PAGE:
Ray Gun Revival magazine

Issue 34, November 15, 2007

The Adventures of the Sky Pirate, Chapter 17, A Cleric For Alacrity, by Johne Cook
are multi-faceted and mysterious.” The smile fell from Flynn’s face. “Blessed be the name of Cyl,” he said, flatly. The captain turned to the rail and waved his hand jauntily at the Grenville. “Next time, I strongly advise rendering assistance when it is needed,” he shouted, then turned and hailed the crew. “Mr. Humble, please inform Eggplant that I want to return to the boarded ship as soon as possible. I want to be back and settled before night-fall.” Flynn turned and looked at the cleric. “Welcome aboard Alacrity.” “Why am I here?” thundered the cleric. Flynn delivered the news like a death notice. “This flock needs a shepherd, and you’re it.” “A shepherd...for your flock?” Cleric Vaneras was frankly disbelieving. “Who makes up this flock—flying fish?!” “That’s funny,” said Flynn, completely devoid of humor. “Mr. Pitt, show the cleric to his quarters.” “Captain!” thundered the cleric. “I don’t have my books, my scriptures, my papers, my clothes or personal effects.” Flynn looked over his shoulder at the cleric. “We can send for them. With any luck, you should have them within a year.” “I don’t believe in luck!” “Then we two have something in common—there are widespread things that many embrace that I don’t believe in, either.” The crew on deck made a great show of being busy, but they weren’t fooling anyone. The cleric was clearly thinking furiously. He cocked his head once. He nodded. Finally, he said, “As much as I don’t care for your methods nor your lack of regard for my wishes, it is not right to get in the way of my duty to a needy flock, and I will not let my pride interfere. But we need to get this straight—if I’m the shepherd, what are you?” The air was pregnant with tension. The gauntlet had been thrown down at the feet of the captain, and everyone within earshot knew it. One of the new sailors, Old Chackie, leaned over to the man next to him. “Cleric’s scrappy. ‘S good.” The sailor grunted softly, listening for the answer. The rebellious sheets rattled and snapped, loud in the arrested moment. Flynn looked at the cleric from under furrowed eyebrows, his arms crossed casually over his chest. However, when he spoke, his tone was a study in playful acquiescence. “For the purpose of this metaphor, I am a member of the flock, although I’m not sure I belong in this discussion at all. Maybe that makes me a black sheep. Where supposed supernatural issues are concerned, you have the lead. Happy?” The cleric nodded thoughtfully. It was his turn to take on a guarded expression. “Thank you for your support,” he said, finally. “That’s the spirit!” Flynn said, brightly. He stepped forward and clapped the cleric on his shoulder. Old Chackie scowled and stepped to the cleric’s side. “He making fun, Parson?”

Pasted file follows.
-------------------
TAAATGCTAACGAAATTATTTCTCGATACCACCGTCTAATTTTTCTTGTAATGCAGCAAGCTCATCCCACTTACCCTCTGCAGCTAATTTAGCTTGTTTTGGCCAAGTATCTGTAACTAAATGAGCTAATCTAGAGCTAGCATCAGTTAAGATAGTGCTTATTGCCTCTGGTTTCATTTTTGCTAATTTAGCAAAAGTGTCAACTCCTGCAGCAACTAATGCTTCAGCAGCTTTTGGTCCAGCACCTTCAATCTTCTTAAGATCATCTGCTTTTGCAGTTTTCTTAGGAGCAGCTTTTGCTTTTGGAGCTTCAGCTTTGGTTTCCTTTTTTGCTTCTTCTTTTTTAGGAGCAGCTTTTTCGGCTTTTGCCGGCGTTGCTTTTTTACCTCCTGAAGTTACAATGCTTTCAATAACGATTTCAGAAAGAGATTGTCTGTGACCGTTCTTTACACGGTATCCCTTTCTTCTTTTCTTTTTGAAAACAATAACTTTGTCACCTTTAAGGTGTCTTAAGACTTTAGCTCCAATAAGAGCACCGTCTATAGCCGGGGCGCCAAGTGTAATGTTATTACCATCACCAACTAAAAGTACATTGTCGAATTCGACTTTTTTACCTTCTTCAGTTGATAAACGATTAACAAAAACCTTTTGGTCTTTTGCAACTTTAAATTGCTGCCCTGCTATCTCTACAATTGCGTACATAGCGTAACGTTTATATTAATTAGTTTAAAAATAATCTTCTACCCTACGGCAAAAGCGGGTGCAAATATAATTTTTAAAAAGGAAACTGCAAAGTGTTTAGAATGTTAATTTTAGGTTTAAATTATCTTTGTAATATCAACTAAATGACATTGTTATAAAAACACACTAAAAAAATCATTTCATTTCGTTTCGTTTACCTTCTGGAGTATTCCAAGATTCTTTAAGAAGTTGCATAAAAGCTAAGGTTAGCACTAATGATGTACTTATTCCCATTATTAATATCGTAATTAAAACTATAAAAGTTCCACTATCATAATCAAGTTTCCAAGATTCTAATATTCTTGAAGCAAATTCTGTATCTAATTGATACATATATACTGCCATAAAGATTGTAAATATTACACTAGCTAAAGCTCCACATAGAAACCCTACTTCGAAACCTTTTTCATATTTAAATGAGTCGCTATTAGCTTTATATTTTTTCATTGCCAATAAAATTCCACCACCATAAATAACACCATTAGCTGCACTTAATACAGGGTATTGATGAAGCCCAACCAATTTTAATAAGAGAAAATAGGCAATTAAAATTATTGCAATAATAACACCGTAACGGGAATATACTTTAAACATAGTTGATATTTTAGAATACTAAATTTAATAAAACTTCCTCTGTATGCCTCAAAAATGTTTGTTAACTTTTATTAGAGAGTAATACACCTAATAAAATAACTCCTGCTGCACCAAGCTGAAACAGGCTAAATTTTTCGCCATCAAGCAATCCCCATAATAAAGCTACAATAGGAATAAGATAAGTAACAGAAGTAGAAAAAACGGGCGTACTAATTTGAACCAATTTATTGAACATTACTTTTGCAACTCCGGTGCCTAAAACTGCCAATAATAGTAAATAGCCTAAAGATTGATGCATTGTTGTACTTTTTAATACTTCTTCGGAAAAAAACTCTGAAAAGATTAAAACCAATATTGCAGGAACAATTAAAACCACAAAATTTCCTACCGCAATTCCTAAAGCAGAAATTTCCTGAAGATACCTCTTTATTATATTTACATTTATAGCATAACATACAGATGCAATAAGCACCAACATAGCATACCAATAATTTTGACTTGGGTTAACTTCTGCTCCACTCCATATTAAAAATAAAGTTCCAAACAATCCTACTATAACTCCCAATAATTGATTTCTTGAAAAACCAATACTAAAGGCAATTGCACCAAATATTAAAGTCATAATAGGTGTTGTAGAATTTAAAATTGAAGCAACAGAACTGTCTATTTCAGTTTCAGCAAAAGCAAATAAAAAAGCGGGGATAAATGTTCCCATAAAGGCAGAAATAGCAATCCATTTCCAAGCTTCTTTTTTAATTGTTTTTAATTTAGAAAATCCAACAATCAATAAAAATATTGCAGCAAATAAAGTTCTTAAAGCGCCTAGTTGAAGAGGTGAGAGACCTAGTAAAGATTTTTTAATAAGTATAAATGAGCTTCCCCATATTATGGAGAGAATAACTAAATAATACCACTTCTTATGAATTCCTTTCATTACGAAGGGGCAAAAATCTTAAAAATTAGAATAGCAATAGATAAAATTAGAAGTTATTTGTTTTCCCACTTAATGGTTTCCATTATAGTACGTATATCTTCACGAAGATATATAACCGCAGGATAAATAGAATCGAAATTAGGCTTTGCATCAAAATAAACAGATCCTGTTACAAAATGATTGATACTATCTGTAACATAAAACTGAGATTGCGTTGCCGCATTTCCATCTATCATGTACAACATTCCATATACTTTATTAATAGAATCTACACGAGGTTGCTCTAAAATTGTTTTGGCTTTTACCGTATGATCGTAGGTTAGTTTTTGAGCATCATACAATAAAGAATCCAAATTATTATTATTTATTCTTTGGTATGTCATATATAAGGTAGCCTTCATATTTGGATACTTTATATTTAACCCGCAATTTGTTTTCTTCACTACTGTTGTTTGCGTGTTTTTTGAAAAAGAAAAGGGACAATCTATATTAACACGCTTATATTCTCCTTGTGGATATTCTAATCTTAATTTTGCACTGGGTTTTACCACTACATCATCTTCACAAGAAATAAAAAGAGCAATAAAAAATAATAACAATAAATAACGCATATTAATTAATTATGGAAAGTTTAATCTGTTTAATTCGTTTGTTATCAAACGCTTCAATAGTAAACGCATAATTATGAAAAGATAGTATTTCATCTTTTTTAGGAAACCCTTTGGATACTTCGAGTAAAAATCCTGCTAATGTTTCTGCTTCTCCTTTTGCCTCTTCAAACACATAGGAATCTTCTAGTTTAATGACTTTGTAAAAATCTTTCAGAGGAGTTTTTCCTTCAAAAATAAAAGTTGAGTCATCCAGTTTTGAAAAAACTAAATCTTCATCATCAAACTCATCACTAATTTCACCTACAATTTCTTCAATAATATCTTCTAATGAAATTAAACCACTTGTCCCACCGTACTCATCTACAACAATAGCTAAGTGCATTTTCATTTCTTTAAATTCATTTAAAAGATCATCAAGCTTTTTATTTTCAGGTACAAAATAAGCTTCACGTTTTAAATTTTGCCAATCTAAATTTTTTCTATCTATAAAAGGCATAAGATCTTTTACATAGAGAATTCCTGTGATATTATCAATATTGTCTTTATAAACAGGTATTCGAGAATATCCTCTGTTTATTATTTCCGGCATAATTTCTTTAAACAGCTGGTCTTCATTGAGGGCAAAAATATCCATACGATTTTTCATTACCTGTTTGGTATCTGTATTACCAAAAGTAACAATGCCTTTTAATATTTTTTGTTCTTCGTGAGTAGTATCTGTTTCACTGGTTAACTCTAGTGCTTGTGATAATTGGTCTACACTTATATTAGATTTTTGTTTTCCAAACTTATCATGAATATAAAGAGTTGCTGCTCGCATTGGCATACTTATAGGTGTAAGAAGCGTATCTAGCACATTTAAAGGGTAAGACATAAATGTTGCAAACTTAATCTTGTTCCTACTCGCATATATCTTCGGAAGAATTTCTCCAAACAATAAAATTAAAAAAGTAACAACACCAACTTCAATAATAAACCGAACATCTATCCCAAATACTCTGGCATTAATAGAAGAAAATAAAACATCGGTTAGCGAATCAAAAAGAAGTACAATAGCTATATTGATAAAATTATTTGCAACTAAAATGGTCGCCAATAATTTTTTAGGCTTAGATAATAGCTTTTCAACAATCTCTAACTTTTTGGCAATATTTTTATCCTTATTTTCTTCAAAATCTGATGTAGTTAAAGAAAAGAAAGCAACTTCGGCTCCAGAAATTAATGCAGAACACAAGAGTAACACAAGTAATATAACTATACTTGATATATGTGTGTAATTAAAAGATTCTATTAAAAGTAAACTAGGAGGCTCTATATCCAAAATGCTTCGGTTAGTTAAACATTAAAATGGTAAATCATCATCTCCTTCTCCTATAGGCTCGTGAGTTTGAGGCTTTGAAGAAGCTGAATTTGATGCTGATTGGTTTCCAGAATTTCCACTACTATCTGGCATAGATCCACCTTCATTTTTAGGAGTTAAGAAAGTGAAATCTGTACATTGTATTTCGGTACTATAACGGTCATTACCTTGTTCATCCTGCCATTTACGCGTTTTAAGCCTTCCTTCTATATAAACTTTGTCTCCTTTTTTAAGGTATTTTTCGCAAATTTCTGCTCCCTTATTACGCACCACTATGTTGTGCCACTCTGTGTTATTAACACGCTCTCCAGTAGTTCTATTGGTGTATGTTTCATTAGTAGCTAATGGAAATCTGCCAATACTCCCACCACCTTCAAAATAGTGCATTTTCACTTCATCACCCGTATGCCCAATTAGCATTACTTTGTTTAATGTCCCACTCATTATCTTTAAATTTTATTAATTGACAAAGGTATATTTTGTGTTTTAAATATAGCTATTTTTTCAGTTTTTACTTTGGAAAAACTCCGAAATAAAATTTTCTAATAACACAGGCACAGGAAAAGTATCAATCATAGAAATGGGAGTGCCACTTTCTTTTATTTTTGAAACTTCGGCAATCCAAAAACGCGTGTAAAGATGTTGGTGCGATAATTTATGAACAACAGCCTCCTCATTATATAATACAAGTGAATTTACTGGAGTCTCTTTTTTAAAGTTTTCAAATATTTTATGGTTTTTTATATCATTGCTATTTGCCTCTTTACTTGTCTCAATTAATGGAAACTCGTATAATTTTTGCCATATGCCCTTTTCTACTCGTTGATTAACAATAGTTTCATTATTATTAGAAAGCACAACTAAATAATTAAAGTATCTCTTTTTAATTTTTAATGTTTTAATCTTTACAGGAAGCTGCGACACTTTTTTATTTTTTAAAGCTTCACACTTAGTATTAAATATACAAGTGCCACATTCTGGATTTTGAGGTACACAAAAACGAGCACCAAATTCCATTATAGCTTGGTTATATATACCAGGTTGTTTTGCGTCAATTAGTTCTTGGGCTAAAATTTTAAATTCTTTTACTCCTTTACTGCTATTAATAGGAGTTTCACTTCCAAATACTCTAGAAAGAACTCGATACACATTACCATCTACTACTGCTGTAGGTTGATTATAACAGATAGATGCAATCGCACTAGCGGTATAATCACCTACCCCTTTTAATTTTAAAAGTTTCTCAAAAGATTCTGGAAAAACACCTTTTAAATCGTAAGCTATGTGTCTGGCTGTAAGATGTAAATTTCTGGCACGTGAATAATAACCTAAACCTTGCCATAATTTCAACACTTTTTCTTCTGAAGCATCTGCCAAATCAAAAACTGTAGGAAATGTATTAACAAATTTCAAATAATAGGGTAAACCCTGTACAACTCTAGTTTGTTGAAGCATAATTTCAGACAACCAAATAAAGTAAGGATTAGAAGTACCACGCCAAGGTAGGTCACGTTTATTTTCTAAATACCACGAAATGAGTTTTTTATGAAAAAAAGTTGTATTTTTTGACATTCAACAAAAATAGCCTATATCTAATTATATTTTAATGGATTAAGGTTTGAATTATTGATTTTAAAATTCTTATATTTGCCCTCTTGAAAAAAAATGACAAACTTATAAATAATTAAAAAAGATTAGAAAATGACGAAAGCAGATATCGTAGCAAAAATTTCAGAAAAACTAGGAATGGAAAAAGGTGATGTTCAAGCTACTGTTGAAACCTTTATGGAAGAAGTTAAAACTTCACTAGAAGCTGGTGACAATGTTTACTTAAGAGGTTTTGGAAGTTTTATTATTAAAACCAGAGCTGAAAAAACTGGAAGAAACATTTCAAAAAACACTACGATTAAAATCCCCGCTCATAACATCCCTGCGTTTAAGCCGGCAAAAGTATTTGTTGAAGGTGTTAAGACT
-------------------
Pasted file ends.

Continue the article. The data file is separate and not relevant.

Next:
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Cleric Vaneras watched Flynn saunter off. “I don’t know what the captain is thinking at this moment,” he said. “But I will.” “Shepherd?” The cleric looked at the crusty sailor with deep, unblinking eyes, his force of presence almost palpable. “It is what I do.”

End of Chapter 17 The Adventures of the Sky Pirate continue next month.

Johne Cook
Johne is a technical writer, help author,  creative writer, and editor. He likes prog rock, space opera, film noir,  and racquetball.

Ray Gun Revival magazine

Issue 34, November 15, 2007

The RGR Time Capsule
RGR Date: November 01, 2007
Joss and Tim Minear with new sci-fi series: Dollhouse
http://raygunrevival.com/Forum/viewtopic.php?t=1533

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Sci-Fi news from the Ray Gun Revival forums
RGR Date: November 03, 2007
P2P downloaders buy more music?
http://raygunrevival.com/Forum/viewtopic.php?t=1539

November 1 - November 14, 2007

could be made to work. I particularly liked this line: “e) That no single  member of the committee work unilaterally;”
The real culprit in the money-losing film industry
http://raygunrevival.com/Forum/viewtopic.php?t=1557